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American Banker

Puerto Rican Banks Eye Opportunities on Mainland


November 12, 2002
Copyright © 2002 Thomson Financial, Inc. All rights reserved. 

SAN JUAN, Puerto Rico -- Bank executives here are eager to expand in the United States, particularly in the New York area, but high bank prices and a shortage of sellers are forcing some to bide their time or mull alternatives to whole-bank deals.

"There are tremendous, tre-mendous opportunities" in the United States for Puerto Rican banks, said Jorge A. Junquera, the chief financial officer of $32.8 billion-asset Popular Inc., in an interview Thursday.

Popular opened its first U.S. branch in 1961, in New York City, and provides commercial and consumer banking and payment services. It has 100 branches in the United States -- mostly in New York, Chicago, and California -- and is looking to triple that number in five years, Mr. Junquera said. It will do so by purchase where possible, he said, and by building branches.

The island commonwealth's banking companies are looking to capitalize on the rising number of Spanish speakers in the United States. The 2000 census found 32.8 million of them, 12% of the population. Sixty-six percent were of Mexican extraction; 9% were Puerto Rican.

"We try to focus somewhat on the Latino community, because we feel very comfortable dealing with them," Mr. Junquera said. This population is not only growing but also becoming wealthier, Mr. Junquera said. That fact has escaped some domestic banks, he said; Latinos "are very much underbanked."

But Hispanics are not the only target for Puerto Rican banks looking to expand in the United States.

Doral Financial Corp. is among those aiming for a wider clientele. "We are not discriminating," said chairman and chief executive officer Salomon Levis with a smile.

Doral's U.S. thrift subsidiary is based in midtown Manhattan, on a tony stretch of Park Avenue, and one of its three branches, in the Bronx, caters largely to African-Americans, Mr. Levis said. The best way to compete is by going head to head on price and service, he said.

He and Mr. Junquera were among several Puerto Rican banking executives who met with a group of investors who traveled to Puerto Rico last week on a trip organized by the New York investment banking company Keefe, Bruyette & Woods Inc.

Doral, founded in 1972 as a mortgage brokerage, it is now a banking company focused on mortgage origination and construction loans. It set up a commercial real estate lending operation in New York in 1998 and its thrift the next year.

Mr. Levis said he would like Doral to expand in New York, Texas, and California by purchasing residential loans or originating loans. The company, which has $4.3 billion of assets, might also buy a commercial bank if the opportunity presented itself, he said.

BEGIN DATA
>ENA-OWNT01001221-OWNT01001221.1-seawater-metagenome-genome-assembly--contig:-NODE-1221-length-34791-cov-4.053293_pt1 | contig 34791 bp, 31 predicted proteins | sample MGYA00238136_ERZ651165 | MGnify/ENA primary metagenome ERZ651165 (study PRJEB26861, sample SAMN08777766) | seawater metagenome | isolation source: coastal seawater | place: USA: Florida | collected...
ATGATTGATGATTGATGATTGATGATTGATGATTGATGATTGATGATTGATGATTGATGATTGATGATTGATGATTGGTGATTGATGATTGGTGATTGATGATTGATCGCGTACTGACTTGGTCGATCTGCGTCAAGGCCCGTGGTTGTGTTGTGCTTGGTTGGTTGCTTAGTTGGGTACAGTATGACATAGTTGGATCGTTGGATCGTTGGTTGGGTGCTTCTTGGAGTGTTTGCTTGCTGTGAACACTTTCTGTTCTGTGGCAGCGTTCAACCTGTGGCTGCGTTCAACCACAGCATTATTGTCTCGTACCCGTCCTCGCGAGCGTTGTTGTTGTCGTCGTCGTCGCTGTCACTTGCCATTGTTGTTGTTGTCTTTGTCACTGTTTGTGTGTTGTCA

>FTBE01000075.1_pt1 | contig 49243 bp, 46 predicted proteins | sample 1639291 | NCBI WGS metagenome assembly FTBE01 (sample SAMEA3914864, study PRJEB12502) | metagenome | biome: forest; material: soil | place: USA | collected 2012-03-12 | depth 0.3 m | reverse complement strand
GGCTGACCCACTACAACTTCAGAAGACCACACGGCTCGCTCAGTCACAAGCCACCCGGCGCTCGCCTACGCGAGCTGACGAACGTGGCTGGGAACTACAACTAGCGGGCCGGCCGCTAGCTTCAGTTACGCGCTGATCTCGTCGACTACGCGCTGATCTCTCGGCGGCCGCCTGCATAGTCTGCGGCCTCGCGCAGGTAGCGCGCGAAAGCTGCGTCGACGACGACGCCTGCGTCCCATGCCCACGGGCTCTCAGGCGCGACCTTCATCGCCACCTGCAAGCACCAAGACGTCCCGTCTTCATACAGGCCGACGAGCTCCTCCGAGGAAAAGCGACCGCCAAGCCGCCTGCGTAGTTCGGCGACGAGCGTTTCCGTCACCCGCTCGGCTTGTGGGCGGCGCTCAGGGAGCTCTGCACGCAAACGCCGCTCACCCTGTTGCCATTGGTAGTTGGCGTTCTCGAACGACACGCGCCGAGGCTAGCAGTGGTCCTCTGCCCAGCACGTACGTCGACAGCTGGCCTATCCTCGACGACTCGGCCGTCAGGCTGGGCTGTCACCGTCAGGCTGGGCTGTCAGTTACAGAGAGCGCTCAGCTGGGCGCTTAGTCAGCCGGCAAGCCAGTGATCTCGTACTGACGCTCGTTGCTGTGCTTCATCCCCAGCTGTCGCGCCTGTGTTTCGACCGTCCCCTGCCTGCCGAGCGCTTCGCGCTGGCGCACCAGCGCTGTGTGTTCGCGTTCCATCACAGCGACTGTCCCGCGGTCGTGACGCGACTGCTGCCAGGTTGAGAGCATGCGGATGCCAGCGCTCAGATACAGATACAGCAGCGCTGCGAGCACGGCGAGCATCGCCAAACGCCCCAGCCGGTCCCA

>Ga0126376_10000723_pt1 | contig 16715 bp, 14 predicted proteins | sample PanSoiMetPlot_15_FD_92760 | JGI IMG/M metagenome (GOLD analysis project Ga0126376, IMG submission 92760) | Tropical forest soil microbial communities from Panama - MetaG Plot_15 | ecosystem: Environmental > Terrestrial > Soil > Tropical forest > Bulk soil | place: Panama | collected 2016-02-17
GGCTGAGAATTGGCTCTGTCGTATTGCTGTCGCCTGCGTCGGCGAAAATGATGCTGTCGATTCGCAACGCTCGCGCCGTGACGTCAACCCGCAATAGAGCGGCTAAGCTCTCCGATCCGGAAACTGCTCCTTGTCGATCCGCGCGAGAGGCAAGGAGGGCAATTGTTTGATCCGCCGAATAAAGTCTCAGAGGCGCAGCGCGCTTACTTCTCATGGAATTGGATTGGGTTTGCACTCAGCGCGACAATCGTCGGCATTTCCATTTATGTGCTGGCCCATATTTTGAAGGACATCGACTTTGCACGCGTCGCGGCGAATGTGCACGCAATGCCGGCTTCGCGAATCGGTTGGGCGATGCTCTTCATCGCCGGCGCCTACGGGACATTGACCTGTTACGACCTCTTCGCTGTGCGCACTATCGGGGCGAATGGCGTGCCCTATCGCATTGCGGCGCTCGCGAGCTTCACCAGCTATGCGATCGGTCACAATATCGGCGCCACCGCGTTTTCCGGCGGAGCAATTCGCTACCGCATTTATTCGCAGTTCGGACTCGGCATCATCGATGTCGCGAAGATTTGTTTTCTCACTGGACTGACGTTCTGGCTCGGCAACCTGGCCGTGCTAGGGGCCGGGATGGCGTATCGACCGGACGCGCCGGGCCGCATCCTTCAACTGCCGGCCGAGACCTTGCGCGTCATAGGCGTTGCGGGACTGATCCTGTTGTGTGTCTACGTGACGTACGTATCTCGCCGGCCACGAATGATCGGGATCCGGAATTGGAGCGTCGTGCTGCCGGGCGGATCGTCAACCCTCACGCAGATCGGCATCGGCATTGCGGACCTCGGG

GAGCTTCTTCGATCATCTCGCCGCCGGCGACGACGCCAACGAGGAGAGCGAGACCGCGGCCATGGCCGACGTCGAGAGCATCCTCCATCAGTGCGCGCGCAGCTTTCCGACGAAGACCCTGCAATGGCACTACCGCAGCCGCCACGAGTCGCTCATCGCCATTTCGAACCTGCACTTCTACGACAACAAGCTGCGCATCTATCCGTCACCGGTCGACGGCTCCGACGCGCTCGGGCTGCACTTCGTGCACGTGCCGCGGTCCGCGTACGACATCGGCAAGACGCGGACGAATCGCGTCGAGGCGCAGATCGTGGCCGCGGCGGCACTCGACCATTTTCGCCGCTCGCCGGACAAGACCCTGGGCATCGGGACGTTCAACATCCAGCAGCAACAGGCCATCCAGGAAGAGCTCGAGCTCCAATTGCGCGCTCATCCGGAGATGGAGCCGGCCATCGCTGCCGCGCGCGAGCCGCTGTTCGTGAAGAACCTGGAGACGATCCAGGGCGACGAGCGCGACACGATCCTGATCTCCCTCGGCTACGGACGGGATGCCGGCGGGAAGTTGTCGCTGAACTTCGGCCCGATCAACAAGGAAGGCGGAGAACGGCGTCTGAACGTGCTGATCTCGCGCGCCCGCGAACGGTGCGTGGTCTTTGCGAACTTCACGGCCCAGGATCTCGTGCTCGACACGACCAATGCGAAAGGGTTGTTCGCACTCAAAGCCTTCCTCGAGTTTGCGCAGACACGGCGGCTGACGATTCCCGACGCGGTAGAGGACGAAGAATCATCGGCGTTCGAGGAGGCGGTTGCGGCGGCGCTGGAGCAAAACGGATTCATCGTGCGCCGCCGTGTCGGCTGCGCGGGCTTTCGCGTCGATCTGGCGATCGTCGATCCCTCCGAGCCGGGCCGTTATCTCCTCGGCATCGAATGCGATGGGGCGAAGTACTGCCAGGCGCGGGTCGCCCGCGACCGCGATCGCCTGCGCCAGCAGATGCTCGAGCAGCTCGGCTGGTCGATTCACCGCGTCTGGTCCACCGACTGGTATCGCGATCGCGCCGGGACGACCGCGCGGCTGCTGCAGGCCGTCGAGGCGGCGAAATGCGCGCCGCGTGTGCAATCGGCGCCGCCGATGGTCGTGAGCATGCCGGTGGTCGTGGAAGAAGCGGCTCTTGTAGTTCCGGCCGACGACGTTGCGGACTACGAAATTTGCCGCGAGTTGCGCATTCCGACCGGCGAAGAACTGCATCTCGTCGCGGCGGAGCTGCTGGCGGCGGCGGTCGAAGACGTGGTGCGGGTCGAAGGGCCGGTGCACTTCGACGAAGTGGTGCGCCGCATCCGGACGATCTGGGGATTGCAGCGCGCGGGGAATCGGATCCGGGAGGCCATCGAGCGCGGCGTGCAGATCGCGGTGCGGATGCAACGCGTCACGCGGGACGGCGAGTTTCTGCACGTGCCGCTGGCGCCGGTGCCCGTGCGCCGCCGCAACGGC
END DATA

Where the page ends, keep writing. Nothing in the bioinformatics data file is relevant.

Another Puerto Rican financial company, Oriental Financial Group Inc., is looking at a number of ways to enter the U.S. market, said Jose E. Fernandez, its chairman, president, and chief executive.

Oriental -- which is based in San Juan, like all the Puerto Rican companies mentioned in this article -- could make that entry through small acquisitions in any of its businesses, Mr. Fernandez said. "We not only have our banking business, we have a mortgage business, trust business, financial planning business, and a brokerage business."

The $4.9 billion-asset company is particularly interested in Florida, Mr. Fernandez said.

One Puerto Rican company that has recently entered the U.S. banking market is R&G Financial Corp. In June it bought Crown Group Inc., a $664 million-asset Orlando thrift company, which it plans to merge with its New York mortgage company Continental Capital Corp.

Like many Puerto Rican banking companies, $6.2 billion-asset R&G was founded as a mortgage lender. Victor J. Galan, its chairman and chief executive officer, envisions the same progression in this country.

R&G has plans for new branches in the New York metro area, said Mr. Galan, who owns 43% of its stock. It is also looking to do more deals in Florida, but it may stay on the sidelines until the Crown Group integration is further along, he said.

Thomas Monaco, a Keefe Bruyette analyst who follows Puerto Rican banks, said there are opportunities for them in the United States to cater to Hispanics and others.

"Popular is among the best-run companies I've ever followed" and should be a viable competitor wherever it operates, he said. But to be a super community bank, not just a niche bank, it may have to change its image, Mr. Monaco said.

As Puerto Rican banking companies eye non-Hispanics, some U.S. banks are courting the Hispanic population.

To make it easier for Mexicans to open accounts, Wells Fargo & Co. is accepting identification issued by Mexican consulates. So is Harris Bank's "Harris Express" office in Chicago; the Hispanic-oriented office of the Bank of Montreal subsidiary, which provides check-cashing and other services.

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